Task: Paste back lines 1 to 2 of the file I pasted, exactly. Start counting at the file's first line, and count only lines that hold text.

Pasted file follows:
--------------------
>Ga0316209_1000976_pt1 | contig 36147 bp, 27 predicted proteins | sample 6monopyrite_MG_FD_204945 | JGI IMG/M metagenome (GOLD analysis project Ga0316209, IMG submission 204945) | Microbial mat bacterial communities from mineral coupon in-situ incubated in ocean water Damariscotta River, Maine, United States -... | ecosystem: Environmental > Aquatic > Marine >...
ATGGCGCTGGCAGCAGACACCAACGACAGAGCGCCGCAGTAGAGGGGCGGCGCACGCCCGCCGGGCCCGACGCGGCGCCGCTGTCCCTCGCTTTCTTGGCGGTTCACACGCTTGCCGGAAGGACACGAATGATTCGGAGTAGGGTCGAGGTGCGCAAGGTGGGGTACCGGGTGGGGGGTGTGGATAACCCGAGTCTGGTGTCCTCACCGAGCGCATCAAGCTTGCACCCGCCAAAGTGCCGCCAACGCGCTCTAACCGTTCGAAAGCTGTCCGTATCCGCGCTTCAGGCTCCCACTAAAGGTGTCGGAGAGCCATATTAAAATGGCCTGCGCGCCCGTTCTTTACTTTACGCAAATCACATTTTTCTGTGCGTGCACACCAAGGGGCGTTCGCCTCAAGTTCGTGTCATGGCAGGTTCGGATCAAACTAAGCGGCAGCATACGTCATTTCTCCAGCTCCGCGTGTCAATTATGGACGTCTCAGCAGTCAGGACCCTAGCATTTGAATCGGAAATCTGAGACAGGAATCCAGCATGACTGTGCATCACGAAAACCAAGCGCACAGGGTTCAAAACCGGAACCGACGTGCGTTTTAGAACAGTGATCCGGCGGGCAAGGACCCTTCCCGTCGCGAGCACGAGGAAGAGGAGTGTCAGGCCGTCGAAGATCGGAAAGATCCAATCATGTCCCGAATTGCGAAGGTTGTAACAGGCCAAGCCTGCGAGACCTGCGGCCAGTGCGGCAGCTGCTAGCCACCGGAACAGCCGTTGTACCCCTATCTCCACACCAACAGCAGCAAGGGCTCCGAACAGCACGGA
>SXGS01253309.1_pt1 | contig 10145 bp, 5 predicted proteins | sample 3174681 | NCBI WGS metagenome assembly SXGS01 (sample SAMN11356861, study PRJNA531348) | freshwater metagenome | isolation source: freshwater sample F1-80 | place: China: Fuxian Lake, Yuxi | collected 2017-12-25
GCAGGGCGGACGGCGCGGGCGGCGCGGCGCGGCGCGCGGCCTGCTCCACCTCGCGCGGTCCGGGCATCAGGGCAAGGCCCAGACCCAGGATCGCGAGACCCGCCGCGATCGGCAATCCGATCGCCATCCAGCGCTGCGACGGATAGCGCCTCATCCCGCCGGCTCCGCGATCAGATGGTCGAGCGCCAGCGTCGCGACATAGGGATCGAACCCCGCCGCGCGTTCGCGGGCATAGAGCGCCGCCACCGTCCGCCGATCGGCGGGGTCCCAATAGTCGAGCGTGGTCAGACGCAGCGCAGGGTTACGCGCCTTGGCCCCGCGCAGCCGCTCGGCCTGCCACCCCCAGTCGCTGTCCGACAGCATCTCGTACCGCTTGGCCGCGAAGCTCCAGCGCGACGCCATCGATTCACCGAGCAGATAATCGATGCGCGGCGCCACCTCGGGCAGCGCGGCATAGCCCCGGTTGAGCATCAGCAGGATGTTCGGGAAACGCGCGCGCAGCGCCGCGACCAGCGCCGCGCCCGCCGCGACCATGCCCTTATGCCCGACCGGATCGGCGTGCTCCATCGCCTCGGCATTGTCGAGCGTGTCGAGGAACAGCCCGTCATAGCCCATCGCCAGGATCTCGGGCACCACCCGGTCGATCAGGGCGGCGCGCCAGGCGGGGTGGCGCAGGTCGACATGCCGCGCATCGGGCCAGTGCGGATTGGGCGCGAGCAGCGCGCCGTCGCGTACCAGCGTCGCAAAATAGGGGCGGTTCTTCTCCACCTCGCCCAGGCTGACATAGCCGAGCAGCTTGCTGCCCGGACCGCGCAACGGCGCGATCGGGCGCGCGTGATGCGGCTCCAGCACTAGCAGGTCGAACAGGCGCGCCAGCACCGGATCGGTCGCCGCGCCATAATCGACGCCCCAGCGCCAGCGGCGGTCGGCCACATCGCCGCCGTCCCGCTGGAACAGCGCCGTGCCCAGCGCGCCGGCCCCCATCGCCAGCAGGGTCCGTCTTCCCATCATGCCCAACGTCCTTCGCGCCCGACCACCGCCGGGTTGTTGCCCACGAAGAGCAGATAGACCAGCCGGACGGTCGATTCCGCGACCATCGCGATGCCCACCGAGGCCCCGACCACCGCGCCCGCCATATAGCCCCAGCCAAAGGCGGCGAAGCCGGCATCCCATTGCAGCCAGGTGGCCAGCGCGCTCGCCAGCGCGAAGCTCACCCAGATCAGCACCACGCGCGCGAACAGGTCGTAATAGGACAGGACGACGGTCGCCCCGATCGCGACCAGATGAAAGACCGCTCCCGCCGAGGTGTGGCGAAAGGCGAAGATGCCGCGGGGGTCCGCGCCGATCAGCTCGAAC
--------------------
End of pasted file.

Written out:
>Ga0316209_1000976_pt1 | contig 36147 bp, 27 predicted proteins | sample 6monopyrite_MG_FD_204945 | JGI IMG/M metagenome (GOLD analysis project Ga0316209, IMG submission 204945) | Microbial mat bacterial communities from mineral coupon in-situ incubated in ocean water Damariscotta River, Maine, United States -... | ecosystem: Environmental > Aquatic > Marine >...
ATGGCGCTGGCAGCAGACACCAACGACAGAGCGCCGCAGTAGAGGGGCGGCGCACGCCCGCCGGGCCCGACGCGGCGCCGCTGTCCCTCGCTTTCTTGGCGGTTCACACGCTTGCCGGAAGGACACGAATGATTCGGAGTAGGGTCGAGGTGCGCAAGGTGGGGTACCGGGTGGGGGGTGTGGATAACCCGAGTCTGGTGTCCTCACCGAGCGCATCAAGCTTGCACCCGCCAAAGTGCCGCCAACGCGCTCTAACCGTTCGAAAGCTGTCCGTATCCGCGCTTCAGGCTCCCACTAAAGGTGTCGGAGAGCCATATTAAAATGGCCTGCGCGCCCGTTCTTTACTTTACGCAAATCACATTTTTCTGTGCGTGCACACCAAGGGGCGTTCGCCTCAAGTTCGTGTCATGGCAGGTTCGGATCAAACTAAGCGGCAGCATACGTCATTTCTCCAGCTCCGCGTGTCAATTATGGACGTCTCAGCAGTCAGGACCCTAGCATTTGAATCGGAAATCTGAGACAGGAATCCAGCATGACTGTGCATCACGAAAACCAAGCGCACAGGGTTCAAAACCGGAACCGACGTGCGTTTTAGAACAGTGATCCGGCGGGCAAGGACCCTTCCCGTCGCGAGCACGAGGAAGAGGAGTGTCAGGCCGTCGAAGATCGGAAAGATCCAATCATGTCCCGAATTGCGAAGGTTGTAACAGGCCAAGCCTGCGAGACCTGCGGCCAGTGCGGCAGCTGCTAGCCACCGGAACAGCCGTTGTACCCCTATCTCCACACCAACAGCAGCAAGGGCTCCGAACAGCACGGA